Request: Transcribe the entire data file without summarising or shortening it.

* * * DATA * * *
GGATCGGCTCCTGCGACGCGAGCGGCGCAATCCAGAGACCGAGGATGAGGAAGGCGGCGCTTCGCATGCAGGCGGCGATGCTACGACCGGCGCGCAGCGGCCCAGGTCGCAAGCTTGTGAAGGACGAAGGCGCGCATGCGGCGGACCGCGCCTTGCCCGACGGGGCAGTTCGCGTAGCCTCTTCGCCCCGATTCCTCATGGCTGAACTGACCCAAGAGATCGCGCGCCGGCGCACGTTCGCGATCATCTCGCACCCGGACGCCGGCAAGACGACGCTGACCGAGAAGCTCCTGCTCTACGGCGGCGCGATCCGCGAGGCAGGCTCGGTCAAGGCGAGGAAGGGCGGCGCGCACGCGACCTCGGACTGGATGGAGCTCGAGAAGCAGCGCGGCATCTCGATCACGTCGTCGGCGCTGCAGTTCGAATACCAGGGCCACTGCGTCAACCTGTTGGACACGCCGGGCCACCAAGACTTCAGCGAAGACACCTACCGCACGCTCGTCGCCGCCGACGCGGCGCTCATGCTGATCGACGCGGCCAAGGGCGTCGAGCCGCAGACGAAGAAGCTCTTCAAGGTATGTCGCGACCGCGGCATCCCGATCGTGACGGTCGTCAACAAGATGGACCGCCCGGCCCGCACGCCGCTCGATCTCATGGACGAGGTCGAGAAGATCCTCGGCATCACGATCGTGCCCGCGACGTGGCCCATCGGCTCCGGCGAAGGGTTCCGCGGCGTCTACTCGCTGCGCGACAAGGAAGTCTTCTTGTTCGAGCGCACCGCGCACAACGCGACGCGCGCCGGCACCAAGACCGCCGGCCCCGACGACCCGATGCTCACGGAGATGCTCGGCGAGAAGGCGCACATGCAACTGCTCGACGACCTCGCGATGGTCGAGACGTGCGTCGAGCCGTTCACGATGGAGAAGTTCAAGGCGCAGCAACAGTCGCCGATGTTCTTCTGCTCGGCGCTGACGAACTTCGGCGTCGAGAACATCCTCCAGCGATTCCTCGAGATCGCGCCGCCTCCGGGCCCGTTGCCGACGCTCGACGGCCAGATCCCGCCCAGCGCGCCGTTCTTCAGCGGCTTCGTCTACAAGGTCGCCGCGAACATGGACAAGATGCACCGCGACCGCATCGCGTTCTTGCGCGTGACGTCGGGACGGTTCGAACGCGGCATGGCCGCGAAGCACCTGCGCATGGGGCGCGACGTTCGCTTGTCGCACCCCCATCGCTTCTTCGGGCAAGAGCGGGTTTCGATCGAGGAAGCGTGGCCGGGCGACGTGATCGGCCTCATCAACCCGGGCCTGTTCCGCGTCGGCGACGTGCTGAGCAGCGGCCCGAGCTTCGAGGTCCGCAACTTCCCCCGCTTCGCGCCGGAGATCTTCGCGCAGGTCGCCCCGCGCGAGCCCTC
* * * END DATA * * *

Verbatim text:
GGATCGGCTCCTGCGACGCGAGCGGCGCAATCCAGAGACCGAGGATGAGGAAGGCGGCGCTTCGCATGCAGGCGGCGATGCTACGACCGGCGCGCAGCGGCCCAGGTCGCAAGCTTGTGAAGGACGAAGGCGCGCATGCGGCGGACCGCGCCTTGCCCGACGGGGCAGTTCGCGTAGCCTCTTCGCCCCGATTCCTCATGGCTGAACTGACCCAAGAGATCGCGCGCCGGCGCACGTTCGCGATCATCTCGCACCCGGACGCCGGCAAGACGACGCTGACCGAGAAGCTCCTGCTCTACGGCGGCGCGATCCGCGAGGCAGGCTCGGTCAAGGCGAGGAAGGGCGGCGCGCACGCGACCTCGGACTGGATGGAGCTCGAGAAGCAGCGCGGCATCTCGATCACGTCGTCGGCGCTGCAGTTCGAATACCAGGGCCACTGCGTCAACCTGTTGGACACGCCGGGCCACCAAGACTTCAGCGAAGACACCTACCGCACGCTCGTCGCCGCCGACGCGGCGCTCATGCTGATCGACGCGGCCAAGGGCGTCGAGCCGCAGACGAAGAAGCTCTTCAAGGTATGTCGCGACCGCGGCATCCCGATCGTGACGGTCGTCAACAAGATGGACCGCCCGGCCCGCACGCCGCTCGATCTCATGGACGAGGTCGAGAAGATCCTCGGCATCACGATCGTGCCCGCGACGTGGCCCATCGGCTCCGGCGAAGGGTTCCGCGGCGTCTACTCGCTGCGCGACAAGGAAGTCTTCTTGTTCGAGCGCACCGCGCACAACGCGACGCGCGCCGGCACCAAGACCGCCGGCCCCGACGACCCGATGCTCACGGAGATGCTCGGCGAGAAGGCGCACATGCAACTGCTCGACGACCTCGCGATGGTCGAGACGTGCGTCGAGCCGTTCACGATGGAGAAGTTCAAGGCGCAGCAACAGTCGCCGATGTTCTTCTGCTCGGCGCTGACGAACTTCGGCGTCGAGAACATCCTCCAGCGATTCCTCGAGATCGCGCCGCCTCCGGGCCCGTTGCCGACGCTCGACGGCCAGATCCCGCCCAGCGCGCCGTTCTTCAGCGGCTTCGTCTACAAGGTCGCCGCGAACATGGACAAGATGCACCGCGACCGCATCGCGTTCTTGCGCGTGACGTCGGGACGGTTCGAACGCGGCATGGCCGCGAAGCACCTGCGCATGGGGCGCGACGTTCGCTTGTCGCACCCCCATCGCTTCTTCGGGCAAGAGCGGGTTTCGATCGAGGAAGCGTGGCCGGGCGACGTGATCGGCCTCATCAACCCGGGCCTGTTCCGCGTCGGCGACGTGCTGAGCAGCGGCCCGAGCTTCGAGGTCCGCAACTTCCCCCGCTTCGCGCCGGAGATCTTCGCGCAGGTCGCCCCGCGCGAGCCCTC